Physics undergraduate student Luquant Singh has been named a Goldwater Scholar, one of three at UW this year. He is a junior from Verona, Wisconsin, studying applied math, engineering and physics. Singh began research at UW–Madison the summer after graduating from high school. He currently conducts computational plasma physics research on the Helically Symmetric eXperiment (HSX), a fusion energy device, with Professor David T. Anderson. Singh has earned authorship on national conference presentations and an in-preparation paper. He also serves on the design team for a new plasma physics device to be built at UW–Madison. He attends the university on a full-tuition music scholarship for clarinet performance. This summer, Singh will conduct computational plasma physics research at the Princeton Plasma Physics Laboratory under the direction of Stuart Hudson. After graduation, Singh plans to pursue a Ph.D. in plasma physics.
Kimberly Palladino was one of sixteen professors across UW to receive this year’s Vilas Faculty Early Career Investigator Award, recognizing research and teaching excellence in faculty who are relatively early in their careers.
Palladino works in the field of direct dark matter searches with the two-phase liquid xenon TPCs LUX and LZ. Her group focuses on detector performance including high voltage and xenon handling. These detectors are generally looking for WIMP (weakly interacting massive particles) dark matter candidates via nuclear recoils. Neutron induced nuclear recoils are studied for backgrounds and calibration. Palladino is also involved in detector R&D for nuclear recoil detection.
The UW has awarded Professor Pupa Gilbert a Vilas Distinguished Achievement Professorship, an award recognizing distinguished scholarship as well as standout efforts in teaching and service.
The university’s large introductory physics classes can be daunting to students, especially those who had limited exposure to the discipline in high school. In collaboration with others, Susan Nossal founded the Physics Learning Center 14 years ago to create a welcoming space for these students. The concept began as the Physics Peer Mentor Tutor Program, now the center’s core. Each semester, carefully trained undergraduates and staff members assist more than 150 students, many experiencing challenging circumstances inside and outside the classroom. The students develop confidence not only in physics, but in university life in general. Some go on to become tutors in the program themselves. Nossal sets a warm tone. Her caring demeanor and devotion to social justice foster powerful connections with students who may feel isolated or frustrated. Tenacious and resourceful, she’s grown the center into a forceful vehicle for student success.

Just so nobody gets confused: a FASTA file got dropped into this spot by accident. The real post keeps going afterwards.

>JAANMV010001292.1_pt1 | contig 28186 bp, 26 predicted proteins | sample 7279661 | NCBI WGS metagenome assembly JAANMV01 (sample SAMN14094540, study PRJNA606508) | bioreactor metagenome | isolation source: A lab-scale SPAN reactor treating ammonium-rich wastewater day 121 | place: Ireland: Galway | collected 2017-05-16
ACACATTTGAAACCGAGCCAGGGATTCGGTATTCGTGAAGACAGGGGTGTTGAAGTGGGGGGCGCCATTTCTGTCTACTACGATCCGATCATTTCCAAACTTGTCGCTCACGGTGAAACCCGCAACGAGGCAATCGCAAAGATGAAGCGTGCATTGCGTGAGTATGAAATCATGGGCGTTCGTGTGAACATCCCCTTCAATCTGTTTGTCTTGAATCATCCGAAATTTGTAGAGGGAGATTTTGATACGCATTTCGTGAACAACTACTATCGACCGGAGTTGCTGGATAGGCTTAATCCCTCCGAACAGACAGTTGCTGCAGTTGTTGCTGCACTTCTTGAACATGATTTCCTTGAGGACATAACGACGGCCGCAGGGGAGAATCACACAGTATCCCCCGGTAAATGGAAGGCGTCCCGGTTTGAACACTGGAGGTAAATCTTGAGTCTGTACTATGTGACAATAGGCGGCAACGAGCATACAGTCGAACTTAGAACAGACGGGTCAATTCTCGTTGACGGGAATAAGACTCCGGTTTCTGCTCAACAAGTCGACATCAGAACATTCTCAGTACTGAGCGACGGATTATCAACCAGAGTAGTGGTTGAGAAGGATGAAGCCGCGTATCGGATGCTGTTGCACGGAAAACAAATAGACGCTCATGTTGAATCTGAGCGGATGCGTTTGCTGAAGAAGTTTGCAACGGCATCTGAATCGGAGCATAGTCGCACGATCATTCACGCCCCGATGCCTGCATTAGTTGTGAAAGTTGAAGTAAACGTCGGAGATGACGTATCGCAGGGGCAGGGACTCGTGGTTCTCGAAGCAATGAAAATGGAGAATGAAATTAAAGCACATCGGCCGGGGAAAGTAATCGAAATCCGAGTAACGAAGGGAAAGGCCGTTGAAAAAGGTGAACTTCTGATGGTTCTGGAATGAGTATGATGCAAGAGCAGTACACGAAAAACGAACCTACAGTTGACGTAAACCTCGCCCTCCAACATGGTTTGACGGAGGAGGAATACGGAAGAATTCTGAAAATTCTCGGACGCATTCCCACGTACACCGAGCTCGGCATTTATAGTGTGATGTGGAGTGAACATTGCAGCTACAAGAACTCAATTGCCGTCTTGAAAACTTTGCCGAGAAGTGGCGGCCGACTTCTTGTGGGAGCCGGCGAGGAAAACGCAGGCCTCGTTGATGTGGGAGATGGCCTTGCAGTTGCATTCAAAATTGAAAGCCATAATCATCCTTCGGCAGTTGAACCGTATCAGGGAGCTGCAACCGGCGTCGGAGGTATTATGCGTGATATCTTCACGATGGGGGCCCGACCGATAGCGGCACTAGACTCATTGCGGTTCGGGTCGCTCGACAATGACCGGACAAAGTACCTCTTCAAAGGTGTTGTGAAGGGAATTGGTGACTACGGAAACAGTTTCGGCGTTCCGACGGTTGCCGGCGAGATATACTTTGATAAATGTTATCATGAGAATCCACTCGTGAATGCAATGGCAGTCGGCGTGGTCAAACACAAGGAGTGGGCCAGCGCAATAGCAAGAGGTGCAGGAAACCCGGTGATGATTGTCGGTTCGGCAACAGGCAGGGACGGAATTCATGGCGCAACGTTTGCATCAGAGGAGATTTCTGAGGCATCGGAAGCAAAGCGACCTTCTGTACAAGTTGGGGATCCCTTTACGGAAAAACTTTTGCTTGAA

Photo: Susan Nossal works on optical calculations with undergraduate students Matthew McAllister and Hanna Khan in a classroom at Chamberlin Hall.
Photo Credit: Jeff Miller
Professor Thad Walker has been elected to be vice-chair of the APS Division of Atomic, Molecular and Optical Physics (DAMOP). He will serve as the chair starting in 2021.
The corrugated areas in this stainless steel wall will keep welds from breaking as the vessel is cooled to minus 265 degrees Fahrenheit and filled with 135,000 gallons of liquid argon. The container is a prototype for a neutrino detector that would hold more than 3 million gallons of argon in which neutrino collisions with argon atoms could be carefully studied for clues suggesting why our universe is made of matter.
The photo was captured by Professor Brian Rebel while on a trip to CERN.
Former UW-Madison Physics department administrator (1970-1990) passed away on April 11th. A celebration of Jack’s life will be held on Saturday, June 8, 2019, in Bloomington, Minn.
Graduate students Megan Tabbutt and Aedan Gardill are 2019 National Defense Science and Engineering Graduate (NDSEG) Fellowship Award winners. Both work with Assistant Prof. Shimon Kolkowitz.
Congratulations to Megan and Aedan!
Zweibel’s research has advanced our understanding of cosmic magnetic fields and the formation of stars and interstellar clouds. Her work on the solar cycle and solar flares has helped scientists understand the influence these events have on Earth’s weather, technology and spaceflight programs.